Growth factors/chemokines in diabetic vitreous and aqueous alter the function of bone marrow-derived progenitor (CD34+) cells in humans

Sankarathi Balaiya, Maria B. Grant, Joshua Priluck, Kakarla V. Chalam

Research output: Contribution to journalArticle

9 Scopus citations


Ocular ischemic microenvironment plays a critical role in the progression of diabetic retinopathy (DR). In this study, we investigated the effect of vitreous and aqueous obtained from proliferative DR patients on the function of CD34+ cells derived from healthy humans. Human CD34+ cells were incubated with vitreous or aqueous of subjects with PDR. After incubation, cell migration of CD34+ was evaluated with CXCL12. Intracellular levels of nitric oxide (NO) were measured with DAF-FM. Tube formation assay was used to evaluate the effect of treated CD34+ cells on in vitro angiogenesis. Angiogenic protein array and mass spectrometry (MS) were performed to ascertain the factors secreted by healthy nondiabetic CD34+ cells exposed to diabetic vitreous or aqueous. PDR vitreous/aqueous reduced migration of CD34+ cells (672.45 ± 42.1/736.75 ± 101.7 AFU; P < 0.01) and attenuated intracellular NO levels (182 ± 1.4/184.5 ± 6.3 AFU, P = 0.002). Pretreatment with PDR vitreous suppressed tube formation of human retinal endothelial cells (64 ± 1.6 vs. 80 ± 2.5). CD34+ exposed to PDR vitreous resulted in the increased expression of CXCL4 and serpin F1, whereas CD34+ exposed to PDR aqueous showed increased expression of CXCL4, serpin F1, and endothelin-1 (ET-1). MS analysis of CD34+ (exposed to PDR vitreous) expressed J56 gene segment, isoform 2 of SPARC-related modular calcium-binding protein 2, isoform 1 of uncharacterized protein c1 orf167, integrin α-M, and 40s ribosomal protein s21. Exposure of healthy nondiabetic CD34+cells to PDR vitreous and aqueous resulted in decreased migration, reduced generation of NO, and altered paracrine secretory function. Our results suggest that the contribution of CD34+ cells to the aberrant neovascularization observed in PDR is driven more by the proangiogenic effects of the retinal cells rather than the influence of the vitreous.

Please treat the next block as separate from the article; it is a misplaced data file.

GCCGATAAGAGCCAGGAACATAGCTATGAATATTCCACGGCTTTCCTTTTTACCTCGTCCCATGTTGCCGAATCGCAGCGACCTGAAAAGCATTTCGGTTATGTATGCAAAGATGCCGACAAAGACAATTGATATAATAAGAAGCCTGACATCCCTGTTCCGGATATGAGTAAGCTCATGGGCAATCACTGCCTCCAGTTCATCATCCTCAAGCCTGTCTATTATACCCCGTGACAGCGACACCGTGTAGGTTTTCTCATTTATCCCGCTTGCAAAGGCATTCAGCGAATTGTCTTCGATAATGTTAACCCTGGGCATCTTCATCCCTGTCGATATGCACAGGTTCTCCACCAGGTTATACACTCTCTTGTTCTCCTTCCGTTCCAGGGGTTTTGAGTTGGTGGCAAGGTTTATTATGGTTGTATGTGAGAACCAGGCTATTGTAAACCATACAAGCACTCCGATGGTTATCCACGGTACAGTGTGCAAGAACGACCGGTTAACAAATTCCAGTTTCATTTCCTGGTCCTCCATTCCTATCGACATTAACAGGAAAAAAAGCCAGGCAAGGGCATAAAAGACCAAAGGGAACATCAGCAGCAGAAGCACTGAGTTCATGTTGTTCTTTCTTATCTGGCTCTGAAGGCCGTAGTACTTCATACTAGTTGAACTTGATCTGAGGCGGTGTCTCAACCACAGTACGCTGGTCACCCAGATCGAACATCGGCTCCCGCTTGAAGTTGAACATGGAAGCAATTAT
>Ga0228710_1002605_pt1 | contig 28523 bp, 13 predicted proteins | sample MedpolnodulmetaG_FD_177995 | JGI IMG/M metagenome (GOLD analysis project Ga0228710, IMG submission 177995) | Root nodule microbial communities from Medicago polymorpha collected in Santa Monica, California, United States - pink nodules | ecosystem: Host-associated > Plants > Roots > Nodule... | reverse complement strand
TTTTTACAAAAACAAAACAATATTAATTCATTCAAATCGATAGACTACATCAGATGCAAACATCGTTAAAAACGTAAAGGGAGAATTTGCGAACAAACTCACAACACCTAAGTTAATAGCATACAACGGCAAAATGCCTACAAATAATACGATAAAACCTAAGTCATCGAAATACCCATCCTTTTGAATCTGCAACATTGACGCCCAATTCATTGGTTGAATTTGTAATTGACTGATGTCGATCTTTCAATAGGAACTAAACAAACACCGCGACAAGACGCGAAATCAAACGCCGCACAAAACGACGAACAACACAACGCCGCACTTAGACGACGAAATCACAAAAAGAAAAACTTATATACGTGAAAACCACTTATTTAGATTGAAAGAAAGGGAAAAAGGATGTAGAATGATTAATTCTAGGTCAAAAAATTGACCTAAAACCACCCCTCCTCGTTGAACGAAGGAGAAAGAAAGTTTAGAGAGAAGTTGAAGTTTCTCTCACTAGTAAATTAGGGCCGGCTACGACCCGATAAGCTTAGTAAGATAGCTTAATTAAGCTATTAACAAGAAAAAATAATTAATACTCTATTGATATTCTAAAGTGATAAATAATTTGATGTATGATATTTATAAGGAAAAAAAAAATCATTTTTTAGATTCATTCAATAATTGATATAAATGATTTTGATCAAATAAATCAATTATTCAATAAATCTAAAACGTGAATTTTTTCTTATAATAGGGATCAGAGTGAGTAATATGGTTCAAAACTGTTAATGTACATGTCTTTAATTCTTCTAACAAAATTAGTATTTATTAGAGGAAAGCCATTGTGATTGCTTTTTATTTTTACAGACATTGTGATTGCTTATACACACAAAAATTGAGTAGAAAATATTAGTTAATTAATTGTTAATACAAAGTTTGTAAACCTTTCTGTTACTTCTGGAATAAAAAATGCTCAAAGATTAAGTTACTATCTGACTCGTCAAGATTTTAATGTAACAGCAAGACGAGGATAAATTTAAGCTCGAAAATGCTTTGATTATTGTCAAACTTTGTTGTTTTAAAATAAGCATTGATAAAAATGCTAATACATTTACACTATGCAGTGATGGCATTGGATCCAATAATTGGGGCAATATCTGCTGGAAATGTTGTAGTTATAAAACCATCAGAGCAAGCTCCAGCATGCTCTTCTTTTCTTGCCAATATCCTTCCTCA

Original languageEnglish (US)
Pages (from-to)E695-E702
JournalAmerican Journal of Physiology - Endocrinology and Metabolism
Issue number8
StatePublished - Oct 15 2014


  • Aqueous
  • CD34
  • Progenitor cells
  • Proliferative diabetic retinopathy
  • Vitreous

ASJC Scopus subject areas

  • Physiology
  • Physiology (medical)
  • Endocrinology, Diabetes and Metabolism
  • Medicine(all)

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